Author Topic: Acorns Saving and Investing App for Millenials  (Read 921 times)

StudentEngineer

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Acorns Saving and Investing App for Millenials
« on: August 02, 2017, 09:20:35 PM »
Hi everyone! 
I wanted to inform everyone of an app that I've been trying out for the past half year or so.  Its called Acorns and it helps automate saving and investing.  You link as many credit and debit cards as you'd like to the service and you can turn on their Round Up feature which rounds your transaction to the next dollar and invests the difference.  An example would be if you bought a coffee for $1.50, Acorns would take $0.50 and put it into your account with them, every time your balance in their money-market type account reaches $5 they will sweep that money over into your prechosen diversified portfolio.  I typically have $30-$50 a month in roundups that gets deposited into my account, after six months I've got a total of $295 in my acorns account.

If you signup using my referral link and put $5 into your portfolio both you and I will get $5

Link: https://acorns.com/invite/FMGHKR




Further information

Acorns was founded in 2012 by a father and son duo who wanted to build their own platform to make investing easy and open up investing to people who otherwise would be too overwhelmed or intimidated to start investing.  They did this by realizing the main obstacles to investing were
1. It's difficult to get enough money together to get started
2. Commissions often make it hard to invest even $100 at a time 
3. New investors face too many choices ó stock funds, mutual funds, ETFs. This can be overwhelming if you're just getting started.

It has been backed by companies such as PayPal, e.ventures, Greycroft Partners, Rakuten and others.



Security

Check it out here: https://www.acorns.com/security/
* SIPC Protected Accounts every account is protected up to $500,000
* SSL Encryption, both their website and app are secured with 256-bit encryption
* Account Alerts, the user will be contacted if there is any unusual activity on their account
* Bank-level Security, Secure servers and privacy verified by physical security
* Account Safeguards, Multi-factor authentication, automatic logouts and ID verification to prevent unauthorized access

"All of your data is protected with 256-bit encryption and never stored on your phone, tablet or computer.
Acorns Securities, LLC is a Member of the Securities Investor Protection Corporation (SIPC) which protects securities customers of its members up to $500,000 (including $250,000 for claims for cash). Explanatory brochures are available upon request or at www.sipc.org.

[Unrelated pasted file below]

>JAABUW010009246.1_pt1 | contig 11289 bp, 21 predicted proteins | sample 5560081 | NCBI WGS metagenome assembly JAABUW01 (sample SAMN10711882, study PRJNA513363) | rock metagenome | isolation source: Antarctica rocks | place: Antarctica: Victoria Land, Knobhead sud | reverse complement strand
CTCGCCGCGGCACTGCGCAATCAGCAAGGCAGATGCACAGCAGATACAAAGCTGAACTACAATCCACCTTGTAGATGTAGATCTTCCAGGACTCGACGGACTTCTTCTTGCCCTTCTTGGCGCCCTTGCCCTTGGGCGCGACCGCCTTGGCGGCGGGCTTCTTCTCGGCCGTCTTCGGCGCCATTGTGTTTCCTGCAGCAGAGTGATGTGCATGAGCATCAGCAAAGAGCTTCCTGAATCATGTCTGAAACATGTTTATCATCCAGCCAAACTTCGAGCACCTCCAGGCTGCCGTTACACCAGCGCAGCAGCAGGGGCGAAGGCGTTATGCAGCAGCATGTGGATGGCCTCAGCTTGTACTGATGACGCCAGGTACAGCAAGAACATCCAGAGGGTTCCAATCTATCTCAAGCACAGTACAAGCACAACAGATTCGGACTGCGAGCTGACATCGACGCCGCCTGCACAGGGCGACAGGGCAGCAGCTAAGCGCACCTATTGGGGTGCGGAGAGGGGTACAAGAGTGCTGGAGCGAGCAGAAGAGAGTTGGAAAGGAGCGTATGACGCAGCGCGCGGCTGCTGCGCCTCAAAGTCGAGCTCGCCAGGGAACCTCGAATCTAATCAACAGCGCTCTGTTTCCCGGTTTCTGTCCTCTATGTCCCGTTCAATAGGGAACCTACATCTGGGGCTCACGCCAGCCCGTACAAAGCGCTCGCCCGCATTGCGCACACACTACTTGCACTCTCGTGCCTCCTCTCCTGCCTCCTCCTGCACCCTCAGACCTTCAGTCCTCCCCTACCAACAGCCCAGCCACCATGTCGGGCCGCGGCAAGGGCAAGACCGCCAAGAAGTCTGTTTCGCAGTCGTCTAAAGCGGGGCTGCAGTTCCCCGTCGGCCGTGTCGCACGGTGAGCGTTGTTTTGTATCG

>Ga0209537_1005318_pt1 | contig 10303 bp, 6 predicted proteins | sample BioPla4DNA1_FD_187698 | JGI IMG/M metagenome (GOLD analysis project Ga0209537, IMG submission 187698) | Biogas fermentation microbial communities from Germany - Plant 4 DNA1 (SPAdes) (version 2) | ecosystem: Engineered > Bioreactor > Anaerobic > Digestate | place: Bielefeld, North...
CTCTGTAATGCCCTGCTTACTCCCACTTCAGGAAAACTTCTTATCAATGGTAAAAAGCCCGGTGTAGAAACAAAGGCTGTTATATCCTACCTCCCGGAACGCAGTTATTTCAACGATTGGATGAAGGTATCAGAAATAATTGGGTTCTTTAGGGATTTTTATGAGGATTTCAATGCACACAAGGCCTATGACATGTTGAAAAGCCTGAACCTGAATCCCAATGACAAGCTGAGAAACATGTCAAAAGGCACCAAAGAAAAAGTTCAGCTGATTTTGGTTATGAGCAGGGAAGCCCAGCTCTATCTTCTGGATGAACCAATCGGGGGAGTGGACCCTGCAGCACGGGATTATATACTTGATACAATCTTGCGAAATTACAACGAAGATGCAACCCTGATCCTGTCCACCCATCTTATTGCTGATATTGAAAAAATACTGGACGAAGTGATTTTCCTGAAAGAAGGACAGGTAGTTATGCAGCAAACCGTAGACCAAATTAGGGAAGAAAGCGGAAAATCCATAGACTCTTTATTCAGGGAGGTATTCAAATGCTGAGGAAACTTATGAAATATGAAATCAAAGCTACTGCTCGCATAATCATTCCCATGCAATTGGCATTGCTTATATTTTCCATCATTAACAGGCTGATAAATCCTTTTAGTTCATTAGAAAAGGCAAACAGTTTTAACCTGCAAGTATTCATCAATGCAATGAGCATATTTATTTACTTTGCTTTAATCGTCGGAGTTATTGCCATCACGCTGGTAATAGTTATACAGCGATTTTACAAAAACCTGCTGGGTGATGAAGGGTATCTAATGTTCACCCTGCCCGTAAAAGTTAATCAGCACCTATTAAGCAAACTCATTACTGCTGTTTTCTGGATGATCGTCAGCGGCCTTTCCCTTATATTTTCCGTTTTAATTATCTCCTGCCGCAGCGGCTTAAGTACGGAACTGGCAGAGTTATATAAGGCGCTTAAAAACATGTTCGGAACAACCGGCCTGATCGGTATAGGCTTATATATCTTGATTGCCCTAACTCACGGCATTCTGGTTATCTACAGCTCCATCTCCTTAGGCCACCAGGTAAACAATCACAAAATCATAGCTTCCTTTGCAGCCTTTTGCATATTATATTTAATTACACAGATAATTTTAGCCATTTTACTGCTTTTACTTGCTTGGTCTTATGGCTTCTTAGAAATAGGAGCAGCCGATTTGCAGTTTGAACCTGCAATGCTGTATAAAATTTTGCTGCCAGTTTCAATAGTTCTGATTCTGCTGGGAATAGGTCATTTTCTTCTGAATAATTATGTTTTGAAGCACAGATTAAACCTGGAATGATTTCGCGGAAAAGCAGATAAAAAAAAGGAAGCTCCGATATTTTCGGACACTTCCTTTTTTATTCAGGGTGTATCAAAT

The Portfolio

The user is asked a number of questions to determine their investing horizon and risk tolerance such as age, goals and income.  It then recommends one of five portfolios that range from conservative to aggressive.  You can go with this default recommendation
or you can manually choose one.  For the demographic they are targeting, college students, I'd fully recommend going with the most aggressive portfolio due to their long investing horizon.
The portfolios are made up of low cost ETFs from Vanguard Pimco and Blackrock and consist of the following asset classes: Large company stocks, Small Company Stocks, Real Estate, Government Bonds, Corporate Bonds, International Large Company, Emererging Market.

Some benefits of their portfolios are that the ETFs are commission free and allow fractional share purchases, so that you can invest as little as $5 at a time.

Link to an overview of their investments: https://www.acorns.com/investments



Pros

*Microsaving. 
        Easily my favorite feature as it is an easy thing to set and forget plus it introduces people to saving without feeling pain or inconvenience.

*Automated Savings. 
        Acorns offers the ability to manually and automatically deposit lump sums.  This would be the next step for new investors if they want to save and invest more.

*'Found Money'
       Basically Acorn has partnered with a somewhat short but powerful list of companies, such as Hulu, Apple, Walmart, Groupon, Airbnb, Dollar Shave Club and Jet to give the user up to 10% cash back when they use a linked payment method at one of those companies.  The money will typically be deposited into their account 30 to 60 days from the purchase.

*Grow Magazine
       Acorns also has a personal finance site, Grow Magazine, that is aimed at millenials with advice on numerous financial topics.  It's actually quite a good resource, especially for those who are new to investing.  For instance here was the front page article when I logged in today https://grow.acorns.com/warren-buffett-million-dollar-bet-on-index-funds/
which covers Buffets advice to becoming a millionaire by investing in low cost index funds and being patient.  Another article https://grow.acorns.com/pay-off-debt-without-windfalls-or-six-figure-salaries/2/ covers being frugal and avoiding lifestyle inflation, as well as mentioning side hustles as ways to pay off student debt.  Great information for those who think their student debt is too difficult to get rid of.
If the app draws in college students and then they see articles similar to this giving actually good financial advice, I can't see how they won't be better off in the long term.

*Intuitive interface for both the app and website.

*Dollar cost average small sums of money into a diversified portfolio



Cons

Essentially this is an app geared towards students and those who don't save, so if you fall outside of either of those categories it will be less attractive.

* Fees
   $1 a month if you're not a college student and your balance is less than $5,000.  If your balance is over $5,000 you pay 0.25% per year.

From their website "For accounts of $5,000 or more, pay only 0.25% per year.